Like all recent mornings, there is, as I write this, a gigantic jackhammer jackhammering right outside my window. The jackhammer is destroying a 50,000 gallon underground concrete cistern. This cistern, constructed at great expense at the urging of my architect (“you’ve never tasted water so good!”), was meant to collect rainwater off the roof of the bunkhouse. And it did, in fact, collect some of that. It also collected oak pollen, squirrel feces, katydid frass, and the incessant involvement of my annoying handyman, who was obliged to ascend the roof with a leaf-blower seemingly every other day in a futile attempt to combat nature’s natural impulse to deposit its stankonious detritus over every square millimeter of Dreadful Acres.
The fact that rainwater collection necessitated daily interactions with a person as annoying as my handyman made that aspect of the process particularly trying.
The mosquitoes, though, were the cistern’s most truly breathtaking product. In the middle of a 3-year drought, with no other standing water around for miles, my house was a beacon, a spa, a luxury resort for mosquitoes. They spawned like mad in the cistern, where they were protected from both predators and, owing to the intended purpose of the water (drinking), from pesticides. For eight months out of the year any trip outside the house in shorts and a T-shirt was a foolhardy suicide mission.
“You aren’t going outside?”
“But I have to. The horses haven’t eaten since, like, April.”
“Well, here, just slip on this suit of armor.”
“Are you crazy? It’s 102 degrees out there.”
“Then at least spray yourself with Deep Woods Off. The bugs’ll still bite you, but at least you’ll get cancer.”
One would limp back in moments later, stinking of DEET, disfigured by stinging red bumps, scratching bloody divets into the skin, defeated, showing symptoms of malaria.
Meanwhile, a couple of months ago something or someone crawled into the cistern and died. The water went septic. I wonder if you grasp my meaning. The entire house stunk a stink the sheer enormity of which words cannot adequately express. Let me just tell you, you haven’t lived (in hell) until you’ve showered with water in which an unidentified mammal has recently decomposed.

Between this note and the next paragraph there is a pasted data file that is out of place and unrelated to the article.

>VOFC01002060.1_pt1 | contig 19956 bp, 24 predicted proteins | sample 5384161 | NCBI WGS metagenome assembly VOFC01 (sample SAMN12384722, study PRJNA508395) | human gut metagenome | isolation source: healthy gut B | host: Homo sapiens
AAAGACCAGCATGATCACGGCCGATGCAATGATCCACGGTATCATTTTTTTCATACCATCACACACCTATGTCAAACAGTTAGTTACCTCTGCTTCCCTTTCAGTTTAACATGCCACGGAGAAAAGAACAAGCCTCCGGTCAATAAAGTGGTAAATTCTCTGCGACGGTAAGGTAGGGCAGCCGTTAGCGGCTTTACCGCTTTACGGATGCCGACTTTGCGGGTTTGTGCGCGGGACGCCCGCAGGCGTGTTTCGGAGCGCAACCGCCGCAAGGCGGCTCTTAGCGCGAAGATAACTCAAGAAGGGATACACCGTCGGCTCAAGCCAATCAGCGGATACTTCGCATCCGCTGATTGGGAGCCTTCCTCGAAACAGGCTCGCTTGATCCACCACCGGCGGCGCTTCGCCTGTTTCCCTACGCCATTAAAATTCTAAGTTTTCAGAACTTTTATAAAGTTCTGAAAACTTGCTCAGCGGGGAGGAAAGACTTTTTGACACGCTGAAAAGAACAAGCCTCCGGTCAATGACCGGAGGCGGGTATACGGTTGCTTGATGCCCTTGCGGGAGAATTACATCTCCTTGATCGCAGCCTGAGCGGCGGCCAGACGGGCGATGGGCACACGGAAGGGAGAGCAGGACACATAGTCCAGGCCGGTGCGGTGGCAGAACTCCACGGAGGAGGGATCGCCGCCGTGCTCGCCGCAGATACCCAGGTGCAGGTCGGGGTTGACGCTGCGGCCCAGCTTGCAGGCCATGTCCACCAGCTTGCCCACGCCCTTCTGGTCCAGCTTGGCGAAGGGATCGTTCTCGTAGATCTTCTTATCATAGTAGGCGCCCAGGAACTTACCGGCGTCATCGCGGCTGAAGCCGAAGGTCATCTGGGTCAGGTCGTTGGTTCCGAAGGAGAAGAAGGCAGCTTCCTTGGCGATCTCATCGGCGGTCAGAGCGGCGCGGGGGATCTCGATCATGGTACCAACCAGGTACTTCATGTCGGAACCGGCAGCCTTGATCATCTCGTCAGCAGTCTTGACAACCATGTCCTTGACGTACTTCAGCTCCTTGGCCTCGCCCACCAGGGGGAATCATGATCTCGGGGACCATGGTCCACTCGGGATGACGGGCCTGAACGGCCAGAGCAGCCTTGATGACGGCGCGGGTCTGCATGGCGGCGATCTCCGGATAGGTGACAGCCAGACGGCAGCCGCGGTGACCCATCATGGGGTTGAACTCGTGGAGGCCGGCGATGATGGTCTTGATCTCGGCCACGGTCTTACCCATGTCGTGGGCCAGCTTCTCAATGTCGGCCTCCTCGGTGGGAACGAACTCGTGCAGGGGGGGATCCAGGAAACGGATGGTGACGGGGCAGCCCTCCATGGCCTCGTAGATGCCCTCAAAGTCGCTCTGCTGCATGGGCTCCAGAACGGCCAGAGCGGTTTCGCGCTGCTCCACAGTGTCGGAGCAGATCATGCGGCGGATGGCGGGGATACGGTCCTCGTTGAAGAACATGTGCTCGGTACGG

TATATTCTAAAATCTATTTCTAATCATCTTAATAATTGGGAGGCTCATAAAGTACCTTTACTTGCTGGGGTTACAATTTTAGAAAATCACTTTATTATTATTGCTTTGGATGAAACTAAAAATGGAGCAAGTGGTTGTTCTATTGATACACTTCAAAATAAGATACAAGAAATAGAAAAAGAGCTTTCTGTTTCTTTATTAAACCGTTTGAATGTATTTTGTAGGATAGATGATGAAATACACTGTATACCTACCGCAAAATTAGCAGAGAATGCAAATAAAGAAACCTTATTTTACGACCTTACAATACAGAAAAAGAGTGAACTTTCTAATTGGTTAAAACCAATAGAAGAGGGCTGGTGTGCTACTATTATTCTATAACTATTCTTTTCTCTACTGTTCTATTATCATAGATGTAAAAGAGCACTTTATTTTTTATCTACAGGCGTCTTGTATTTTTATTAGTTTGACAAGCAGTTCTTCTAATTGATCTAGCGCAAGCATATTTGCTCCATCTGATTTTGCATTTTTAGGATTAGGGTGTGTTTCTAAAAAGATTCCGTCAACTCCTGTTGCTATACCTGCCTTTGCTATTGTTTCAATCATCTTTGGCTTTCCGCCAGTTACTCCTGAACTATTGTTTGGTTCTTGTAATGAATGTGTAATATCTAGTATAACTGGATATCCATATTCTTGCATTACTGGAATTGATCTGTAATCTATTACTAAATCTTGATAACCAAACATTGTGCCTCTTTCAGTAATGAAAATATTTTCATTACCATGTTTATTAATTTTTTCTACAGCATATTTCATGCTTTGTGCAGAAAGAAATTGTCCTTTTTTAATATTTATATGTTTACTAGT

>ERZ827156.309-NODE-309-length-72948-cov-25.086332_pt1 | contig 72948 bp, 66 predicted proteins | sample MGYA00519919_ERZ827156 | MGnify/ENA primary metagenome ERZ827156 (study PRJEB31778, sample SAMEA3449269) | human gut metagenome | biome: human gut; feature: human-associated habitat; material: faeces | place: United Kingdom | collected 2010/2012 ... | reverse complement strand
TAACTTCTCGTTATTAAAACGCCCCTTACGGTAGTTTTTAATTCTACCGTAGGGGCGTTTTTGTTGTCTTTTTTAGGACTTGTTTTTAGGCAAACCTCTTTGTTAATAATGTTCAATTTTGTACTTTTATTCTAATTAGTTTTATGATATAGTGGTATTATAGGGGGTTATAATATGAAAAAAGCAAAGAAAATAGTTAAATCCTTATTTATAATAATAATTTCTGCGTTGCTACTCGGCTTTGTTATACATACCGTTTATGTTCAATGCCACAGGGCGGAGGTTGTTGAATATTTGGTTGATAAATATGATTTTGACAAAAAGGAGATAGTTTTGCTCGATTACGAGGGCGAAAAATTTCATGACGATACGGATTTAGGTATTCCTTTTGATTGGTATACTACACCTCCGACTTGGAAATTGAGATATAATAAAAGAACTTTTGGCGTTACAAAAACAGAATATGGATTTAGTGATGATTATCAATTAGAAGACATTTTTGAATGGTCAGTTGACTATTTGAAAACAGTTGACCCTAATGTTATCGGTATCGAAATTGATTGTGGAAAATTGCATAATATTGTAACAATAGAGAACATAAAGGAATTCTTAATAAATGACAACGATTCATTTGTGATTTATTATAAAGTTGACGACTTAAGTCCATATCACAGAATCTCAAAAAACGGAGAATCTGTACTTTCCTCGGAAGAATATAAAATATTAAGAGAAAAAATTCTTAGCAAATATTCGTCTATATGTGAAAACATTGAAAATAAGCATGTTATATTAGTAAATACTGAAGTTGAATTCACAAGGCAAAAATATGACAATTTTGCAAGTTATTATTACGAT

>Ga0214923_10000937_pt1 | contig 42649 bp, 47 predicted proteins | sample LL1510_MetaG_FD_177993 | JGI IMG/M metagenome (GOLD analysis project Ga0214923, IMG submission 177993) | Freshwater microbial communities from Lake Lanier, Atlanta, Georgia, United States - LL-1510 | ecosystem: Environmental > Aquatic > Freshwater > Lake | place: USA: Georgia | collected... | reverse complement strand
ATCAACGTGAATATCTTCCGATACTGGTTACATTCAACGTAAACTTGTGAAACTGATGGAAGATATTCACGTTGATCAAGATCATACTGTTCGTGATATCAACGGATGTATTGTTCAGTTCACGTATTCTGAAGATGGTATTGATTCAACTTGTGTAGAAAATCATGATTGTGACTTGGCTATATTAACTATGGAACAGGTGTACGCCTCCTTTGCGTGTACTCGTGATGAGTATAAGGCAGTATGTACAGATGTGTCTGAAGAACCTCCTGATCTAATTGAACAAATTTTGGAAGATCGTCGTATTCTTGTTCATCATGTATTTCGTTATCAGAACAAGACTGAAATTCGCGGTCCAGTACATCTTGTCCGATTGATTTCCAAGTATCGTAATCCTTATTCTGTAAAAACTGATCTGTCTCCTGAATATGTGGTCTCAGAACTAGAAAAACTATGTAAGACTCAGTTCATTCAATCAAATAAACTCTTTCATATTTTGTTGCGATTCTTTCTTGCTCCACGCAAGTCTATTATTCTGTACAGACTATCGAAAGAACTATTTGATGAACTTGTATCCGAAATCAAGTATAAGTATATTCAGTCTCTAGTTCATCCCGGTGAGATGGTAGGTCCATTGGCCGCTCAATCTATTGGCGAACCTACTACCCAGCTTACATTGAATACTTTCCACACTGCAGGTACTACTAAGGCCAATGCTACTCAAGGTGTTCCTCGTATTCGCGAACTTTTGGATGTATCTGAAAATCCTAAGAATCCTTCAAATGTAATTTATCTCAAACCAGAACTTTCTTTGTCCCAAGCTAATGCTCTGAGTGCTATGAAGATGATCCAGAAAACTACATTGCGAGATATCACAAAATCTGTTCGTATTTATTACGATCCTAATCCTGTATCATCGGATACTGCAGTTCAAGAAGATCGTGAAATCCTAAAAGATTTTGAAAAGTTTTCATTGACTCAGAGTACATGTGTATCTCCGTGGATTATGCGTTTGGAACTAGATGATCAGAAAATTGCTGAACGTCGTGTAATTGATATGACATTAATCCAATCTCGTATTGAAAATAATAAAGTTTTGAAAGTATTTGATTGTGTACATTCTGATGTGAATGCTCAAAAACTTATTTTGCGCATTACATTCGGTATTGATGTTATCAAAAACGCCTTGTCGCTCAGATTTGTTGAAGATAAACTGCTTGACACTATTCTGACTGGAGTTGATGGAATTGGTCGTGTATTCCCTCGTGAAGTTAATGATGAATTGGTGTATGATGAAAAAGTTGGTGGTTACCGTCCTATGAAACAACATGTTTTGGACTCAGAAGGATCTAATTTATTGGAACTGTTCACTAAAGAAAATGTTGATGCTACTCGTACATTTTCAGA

Well, that was IT. With deft and malodorous fingers I texted young Travis, the quintessentially Texan cowboy Brad Pitt-lookin rurally-literate dude I keep on retainer, and gave him the word.
“Let’s fill that motherfucker in.”
Looking back, I probably didn’t actually use the word ‘motherfucker’. It’s irrational, but for some reason I am uncomfortable dropping the good old misogynist curses around godly young persons who wear Jesus fish chokers on leather thongs and call me “ma’am.”
Not a moment too soon. Five days of ceaseless jackhammering can wear a crone down. The contractor who built this place was without a doubt the most drunken chump-ass jacknut this side of Luckenbach, but he was apparently and uncharacteristically somewhat on the ball when he installed the cistern. That thing was constructed like the president’s atomic bunker, and from what I can tell, was also the source of the Great Rebar Shortage of 2005.* In other words, it has resisted demolition at every turn. The jackhammerist is pretty fed up with it. Somehow, when I imagined filling it in, I hadn’t envisioned that it would entail caving in a vast expanse of concrete 30 feet across and 2 feet thick and pissing off 3 dudes with heavy machinery for the better part of a week. I thought maybe they’d drop one of those Monty Python weights on it and shove a bit of dirt in the hole, done and done.
Well, you live and learn. Next time I spend thousands of dollars on a useless mosquito farm, I’ll be sure and put it above ground and on someone else’s property.
* You can’t tell from the photo, because Flickr has apparently done something screwy to the resolution, but that’s about 47,358 rebars in a pile in front of what was once the cistern in question.